MSGA has also offered support to a bill drafted by Montana Senator Max Baucus, S. 3864 “Restoring State Wildlife Management Act of 2010.” The bill, co-sponsored by Montana Senator Jon Tester, would remove the Rocky Mountain gray wolf from the endangered species list once Montana’s state management plan is approved by the Secretary of the Interior.

MSGA has been active representing ranchers on the wolf issue for nearly 20 years.
· In 1991, MSGA filed as interveners in the case when the Defenders of Wildlife were seeking to force the federal government to introduce wolves into Yellowstone before completion of an Environmental Impact Statement. The complaint was dismissed.
· On February 1, 1996, the Montana Stockgrowers Association (MSGA), Beartooth Stock Association and Vernon Keller filed a Motion for Temporary Restraining Order against the Department of the Interior, U.S. Fish and Wildlife Service, the U.S. Department of Agriculture and the National Park Service trying to halt the release of the additional wolves into the park.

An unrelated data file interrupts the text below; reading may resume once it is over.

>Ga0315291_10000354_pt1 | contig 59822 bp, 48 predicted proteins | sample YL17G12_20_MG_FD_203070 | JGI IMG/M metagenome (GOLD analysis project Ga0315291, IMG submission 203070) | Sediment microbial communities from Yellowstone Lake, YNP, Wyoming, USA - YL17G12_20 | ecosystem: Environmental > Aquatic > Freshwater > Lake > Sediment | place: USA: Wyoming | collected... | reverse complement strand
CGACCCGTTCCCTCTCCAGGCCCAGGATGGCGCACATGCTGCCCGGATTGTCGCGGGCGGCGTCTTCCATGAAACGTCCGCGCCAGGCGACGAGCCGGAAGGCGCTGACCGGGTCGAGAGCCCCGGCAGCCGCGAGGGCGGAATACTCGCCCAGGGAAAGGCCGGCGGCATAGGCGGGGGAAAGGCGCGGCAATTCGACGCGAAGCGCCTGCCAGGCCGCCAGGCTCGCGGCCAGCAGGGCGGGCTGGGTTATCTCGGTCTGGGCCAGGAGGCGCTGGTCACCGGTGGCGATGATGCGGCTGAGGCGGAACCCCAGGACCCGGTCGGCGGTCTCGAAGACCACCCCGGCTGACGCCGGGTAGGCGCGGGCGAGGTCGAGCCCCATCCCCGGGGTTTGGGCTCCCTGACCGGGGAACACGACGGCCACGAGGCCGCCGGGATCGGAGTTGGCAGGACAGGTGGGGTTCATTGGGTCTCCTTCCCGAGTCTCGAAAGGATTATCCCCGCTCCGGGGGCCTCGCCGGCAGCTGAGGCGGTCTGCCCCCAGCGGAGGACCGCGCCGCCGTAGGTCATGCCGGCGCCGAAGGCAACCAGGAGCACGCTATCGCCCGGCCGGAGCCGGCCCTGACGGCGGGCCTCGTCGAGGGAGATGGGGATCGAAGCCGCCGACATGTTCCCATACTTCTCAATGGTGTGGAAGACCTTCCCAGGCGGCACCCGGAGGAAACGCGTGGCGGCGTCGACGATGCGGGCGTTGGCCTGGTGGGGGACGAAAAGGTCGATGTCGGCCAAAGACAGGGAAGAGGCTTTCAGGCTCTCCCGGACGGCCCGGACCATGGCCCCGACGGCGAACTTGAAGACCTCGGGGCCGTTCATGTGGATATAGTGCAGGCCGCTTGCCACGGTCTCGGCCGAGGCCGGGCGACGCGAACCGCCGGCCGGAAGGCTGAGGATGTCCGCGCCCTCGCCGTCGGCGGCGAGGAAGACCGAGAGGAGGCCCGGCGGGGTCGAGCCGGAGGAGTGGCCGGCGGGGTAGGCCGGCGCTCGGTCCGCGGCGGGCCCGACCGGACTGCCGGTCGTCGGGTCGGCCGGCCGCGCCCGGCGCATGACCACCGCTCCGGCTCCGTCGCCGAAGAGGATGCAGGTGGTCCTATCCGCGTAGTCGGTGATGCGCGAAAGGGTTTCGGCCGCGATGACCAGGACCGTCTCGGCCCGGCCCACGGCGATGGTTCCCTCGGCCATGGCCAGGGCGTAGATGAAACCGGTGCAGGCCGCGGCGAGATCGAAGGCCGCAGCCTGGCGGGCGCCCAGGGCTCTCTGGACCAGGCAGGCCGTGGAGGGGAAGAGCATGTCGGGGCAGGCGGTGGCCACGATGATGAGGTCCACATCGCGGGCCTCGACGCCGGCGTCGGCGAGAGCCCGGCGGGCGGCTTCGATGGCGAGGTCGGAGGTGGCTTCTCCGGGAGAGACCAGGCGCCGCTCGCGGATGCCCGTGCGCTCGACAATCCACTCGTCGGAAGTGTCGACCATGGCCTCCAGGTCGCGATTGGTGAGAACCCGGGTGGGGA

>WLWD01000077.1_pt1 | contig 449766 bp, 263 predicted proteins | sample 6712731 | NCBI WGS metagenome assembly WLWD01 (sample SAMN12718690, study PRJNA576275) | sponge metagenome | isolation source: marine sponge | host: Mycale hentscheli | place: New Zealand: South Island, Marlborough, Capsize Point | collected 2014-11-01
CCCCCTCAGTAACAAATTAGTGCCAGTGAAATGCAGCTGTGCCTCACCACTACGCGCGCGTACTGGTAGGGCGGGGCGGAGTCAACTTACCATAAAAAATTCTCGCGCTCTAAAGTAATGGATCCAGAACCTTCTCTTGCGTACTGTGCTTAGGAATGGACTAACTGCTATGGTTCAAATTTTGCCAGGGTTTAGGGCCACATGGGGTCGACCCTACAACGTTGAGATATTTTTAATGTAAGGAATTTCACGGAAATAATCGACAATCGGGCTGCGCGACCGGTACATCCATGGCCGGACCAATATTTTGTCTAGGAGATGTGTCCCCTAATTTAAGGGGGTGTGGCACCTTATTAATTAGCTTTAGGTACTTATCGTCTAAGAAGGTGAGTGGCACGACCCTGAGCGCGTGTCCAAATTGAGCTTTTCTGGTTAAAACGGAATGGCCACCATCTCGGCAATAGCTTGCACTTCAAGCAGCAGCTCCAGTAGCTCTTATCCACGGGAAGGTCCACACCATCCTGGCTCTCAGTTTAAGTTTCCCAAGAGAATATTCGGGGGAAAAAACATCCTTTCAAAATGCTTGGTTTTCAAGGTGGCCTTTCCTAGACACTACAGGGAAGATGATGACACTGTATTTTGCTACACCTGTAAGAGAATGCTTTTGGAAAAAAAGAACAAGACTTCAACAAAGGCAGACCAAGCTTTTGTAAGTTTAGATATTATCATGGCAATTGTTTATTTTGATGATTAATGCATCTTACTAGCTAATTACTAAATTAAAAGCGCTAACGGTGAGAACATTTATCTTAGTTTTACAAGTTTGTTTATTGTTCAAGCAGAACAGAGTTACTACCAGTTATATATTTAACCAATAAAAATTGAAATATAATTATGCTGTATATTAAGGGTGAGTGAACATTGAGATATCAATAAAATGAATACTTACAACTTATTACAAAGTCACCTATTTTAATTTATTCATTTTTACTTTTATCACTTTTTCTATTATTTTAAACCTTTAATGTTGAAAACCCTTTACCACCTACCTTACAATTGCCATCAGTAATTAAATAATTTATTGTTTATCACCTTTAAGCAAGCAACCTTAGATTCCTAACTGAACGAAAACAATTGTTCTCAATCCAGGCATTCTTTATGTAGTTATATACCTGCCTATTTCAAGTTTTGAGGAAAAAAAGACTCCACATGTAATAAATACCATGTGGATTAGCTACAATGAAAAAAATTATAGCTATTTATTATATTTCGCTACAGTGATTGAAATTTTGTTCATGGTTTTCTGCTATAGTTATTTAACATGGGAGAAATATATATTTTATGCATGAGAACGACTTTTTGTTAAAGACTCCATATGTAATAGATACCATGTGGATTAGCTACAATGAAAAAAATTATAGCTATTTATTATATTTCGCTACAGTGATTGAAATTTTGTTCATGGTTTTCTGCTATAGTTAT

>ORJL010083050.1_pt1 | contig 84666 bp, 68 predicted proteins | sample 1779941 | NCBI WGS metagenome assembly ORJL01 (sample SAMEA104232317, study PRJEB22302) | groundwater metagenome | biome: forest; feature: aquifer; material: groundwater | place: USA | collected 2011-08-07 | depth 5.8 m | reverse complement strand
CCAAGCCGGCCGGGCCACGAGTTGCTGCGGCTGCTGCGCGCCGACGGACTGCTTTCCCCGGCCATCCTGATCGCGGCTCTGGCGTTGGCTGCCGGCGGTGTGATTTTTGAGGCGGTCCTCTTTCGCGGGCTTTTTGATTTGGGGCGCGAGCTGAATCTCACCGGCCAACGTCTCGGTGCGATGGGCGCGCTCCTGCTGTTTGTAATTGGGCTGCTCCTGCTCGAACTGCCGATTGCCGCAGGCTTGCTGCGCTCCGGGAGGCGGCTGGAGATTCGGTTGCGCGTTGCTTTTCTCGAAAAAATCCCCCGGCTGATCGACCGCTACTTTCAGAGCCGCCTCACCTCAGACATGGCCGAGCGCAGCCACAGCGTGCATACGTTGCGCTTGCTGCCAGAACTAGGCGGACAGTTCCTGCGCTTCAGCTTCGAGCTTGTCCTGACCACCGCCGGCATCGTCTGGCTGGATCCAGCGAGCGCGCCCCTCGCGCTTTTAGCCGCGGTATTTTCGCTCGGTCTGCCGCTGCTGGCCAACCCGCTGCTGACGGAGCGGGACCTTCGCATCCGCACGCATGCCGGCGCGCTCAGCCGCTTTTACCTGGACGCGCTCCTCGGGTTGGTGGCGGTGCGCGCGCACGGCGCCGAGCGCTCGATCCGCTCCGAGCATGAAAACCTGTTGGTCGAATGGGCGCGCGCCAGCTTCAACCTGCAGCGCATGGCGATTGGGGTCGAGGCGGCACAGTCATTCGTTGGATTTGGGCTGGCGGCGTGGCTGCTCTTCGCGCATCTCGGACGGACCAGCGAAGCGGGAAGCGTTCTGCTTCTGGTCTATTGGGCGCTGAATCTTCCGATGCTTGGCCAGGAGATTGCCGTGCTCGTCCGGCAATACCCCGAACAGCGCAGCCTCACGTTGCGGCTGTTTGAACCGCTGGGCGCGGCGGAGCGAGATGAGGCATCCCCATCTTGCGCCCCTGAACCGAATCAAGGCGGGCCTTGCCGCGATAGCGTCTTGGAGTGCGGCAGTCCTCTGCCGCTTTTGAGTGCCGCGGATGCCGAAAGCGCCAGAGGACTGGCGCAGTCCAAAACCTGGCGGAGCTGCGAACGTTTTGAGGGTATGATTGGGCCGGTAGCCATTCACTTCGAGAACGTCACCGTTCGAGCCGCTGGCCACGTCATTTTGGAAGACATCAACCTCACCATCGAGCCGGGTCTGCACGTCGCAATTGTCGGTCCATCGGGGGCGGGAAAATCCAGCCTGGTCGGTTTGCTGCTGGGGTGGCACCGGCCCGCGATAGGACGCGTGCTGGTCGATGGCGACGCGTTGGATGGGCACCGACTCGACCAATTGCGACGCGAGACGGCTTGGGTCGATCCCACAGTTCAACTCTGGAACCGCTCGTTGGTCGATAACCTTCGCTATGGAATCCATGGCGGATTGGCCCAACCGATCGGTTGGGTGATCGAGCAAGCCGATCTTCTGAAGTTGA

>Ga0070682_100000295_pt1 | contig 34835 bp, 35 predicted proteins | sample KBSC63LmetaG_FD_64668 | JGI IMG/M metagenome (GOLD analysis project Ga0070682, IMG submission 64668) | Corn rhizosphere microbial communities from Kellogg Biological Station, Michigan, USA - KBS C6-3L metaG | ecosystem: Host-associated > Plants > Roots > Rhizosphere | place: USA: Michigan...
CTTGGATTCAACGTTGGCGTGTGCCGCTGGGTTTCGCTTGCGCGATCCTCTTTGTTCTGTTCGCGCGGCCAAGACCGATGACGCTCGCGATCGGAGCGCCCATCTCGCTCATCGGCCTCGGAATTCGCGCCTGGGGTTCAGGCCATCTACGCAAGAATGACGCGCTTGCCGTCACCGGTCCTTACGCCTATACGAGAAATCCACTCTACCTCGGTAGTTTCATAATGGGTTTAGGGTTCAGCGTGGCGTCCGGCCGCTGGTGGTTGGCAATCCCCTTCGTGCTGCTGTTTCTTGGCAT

· Once wolves were re-introduced, MSGA began to actively participate in a series of Montana Fish, Wildlife and Parks State Wolf Management Plan meetings to provide extensive comments detailing livestock concerns. MSGA also worked with the Wolf Advisory Council on the development of the plan.
· In 2008, MSGA intervened in a federal lawsuit filed by environmental groups to block wolf delisting.
· MSGA participated in the development of Montana’s wolf livestock loss and mitigation program to reimburse livestock producers for livestock losses due to wolves. In 2009, MSGA worked with Montana Senator Jon Tester on his Federal Wolf Livestock Loss Demonstration Project, better known as the Wolf Kill Bill, which allowed the federal government to approve a 50-percent cost share of funds for repayment for depredation and proactive incentives, up to $1 million per year.

“MSGA has been extremely active standing up for Montana’s family ranchers on all fronts of the wolf issue,” Rice said. “We will continue to work hard to ensure that ranchers can protect their livestock. Our best option right now is for Congress to support one of these bills, or a compromise between them, so wolves can be delisted finally and permanently.”